It will sound like a contradiction, but for many it must be almost a miracle: How do you take caffeine from coffee?
To the perfectionists of the drink, who are immune to insomnia, I apologize. Although in advance, the story may be curious. I do not judge anyone.
Let’s think: if they do, it is to make the drink more accessible to certain people who suffer from the side effects of caffeine, ranging from migraines to stomach complications.
The principle to remove caffeine to the grain was discovered by accident. In 1903, the German company Kaffe HAG moved a shipment of coffee by the sea. Part of the cargo was wet with the seawater. When the grain dried, the effects of caffeine had dissipated without changing the taste of the drink.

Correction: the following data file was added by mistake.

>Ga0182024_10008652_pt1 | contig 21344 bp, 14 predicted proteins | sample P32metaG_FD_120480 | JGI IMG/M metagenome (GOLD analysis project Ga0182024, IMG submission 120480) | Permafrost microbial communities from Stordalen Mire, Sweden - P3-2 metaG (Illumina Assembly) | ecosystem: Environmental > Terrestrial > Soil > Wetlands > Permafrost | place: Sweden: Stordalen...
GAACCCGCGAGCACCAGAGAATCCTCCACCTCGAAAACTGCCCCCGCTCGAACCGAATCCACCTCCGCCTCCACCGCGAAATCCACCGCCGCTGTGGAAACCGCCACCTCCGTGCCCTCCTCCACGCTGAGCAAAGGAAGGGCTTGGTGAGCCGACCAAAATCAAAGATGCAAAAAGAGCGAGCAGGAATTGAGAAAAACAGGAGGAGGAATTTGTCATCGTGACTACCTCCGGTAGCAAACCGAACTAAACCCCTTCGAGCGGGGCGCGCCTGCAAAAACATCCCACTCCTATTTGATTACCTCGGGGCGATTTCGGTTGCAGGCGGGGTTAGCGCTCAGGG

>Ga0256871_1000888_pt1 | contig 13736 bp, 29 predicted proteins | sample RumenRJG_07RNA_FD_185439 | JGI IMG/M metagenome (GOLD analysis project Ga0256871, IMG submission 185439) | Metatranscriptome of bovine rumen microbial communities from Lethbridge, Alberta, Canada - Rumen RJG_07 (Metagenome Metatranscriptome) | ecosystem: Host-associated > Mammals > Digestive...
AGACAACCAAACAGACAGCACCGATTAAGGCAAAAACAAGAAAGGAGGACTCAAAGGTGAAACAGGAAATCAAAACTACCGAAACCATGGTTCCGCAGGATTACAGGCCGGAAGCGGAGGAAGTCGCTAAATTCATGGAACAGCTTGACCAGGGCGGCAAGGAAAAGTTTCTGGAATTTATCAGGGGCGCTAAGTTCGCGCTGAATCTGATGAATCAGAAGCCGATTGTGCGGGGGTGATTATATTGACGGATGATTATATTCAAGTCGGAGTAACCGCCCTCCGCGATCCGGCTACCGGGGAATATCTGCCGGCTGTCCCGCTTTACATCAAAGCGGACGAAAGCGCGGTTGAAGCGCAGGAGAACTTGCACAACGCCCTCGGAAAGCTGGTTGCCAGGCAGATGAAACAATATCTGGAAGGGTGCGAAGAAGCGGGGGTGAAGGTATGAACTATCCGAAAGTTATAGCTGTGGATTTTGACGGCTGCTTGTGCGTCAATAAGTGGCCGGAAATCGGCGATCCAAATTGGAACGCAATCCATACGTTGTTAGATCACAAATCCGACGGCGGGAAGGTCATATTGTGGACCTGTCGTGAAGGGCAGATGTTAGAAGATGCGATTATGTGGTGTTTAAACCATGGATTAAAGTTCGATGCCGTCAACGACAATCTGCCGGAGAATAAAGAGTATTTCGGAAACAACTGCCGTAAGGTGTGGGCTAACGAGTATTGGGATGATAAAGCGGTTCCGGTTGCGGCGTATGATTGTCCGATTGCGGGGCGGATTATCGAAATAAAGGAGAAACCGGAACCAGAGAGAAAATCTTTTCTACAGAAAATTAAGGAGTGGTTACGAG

Later, the company sought to improve decaffeination from grain. Ludwig Roselius, head of Kaffe HAG using a method that consisted of steam bathing with grains acids. As a result benzene, a hydrocarbon with toxic properties is produced. Later, when its particularities were discovered, its use was prohibited, so new industrial methods were sought.
There are three key methods to decaffeinate grain today:
Simply soak the whole grains in a liquid with coffee if caffeine, the caffeine passes from the grain to the liquid and then allowed to dry for subsequent processes.
Methylene chloride is used to moisten the grains. Which is a chemical that loses caffeine? Subsequently, the methylene is evaporated and the grains are washed for subsequent processes.
A pressure of 275 atmospheres is applied to the grains which causes the CO2 to circulate between the grains and with this the caffeine is eliminated. It is the slightest common method.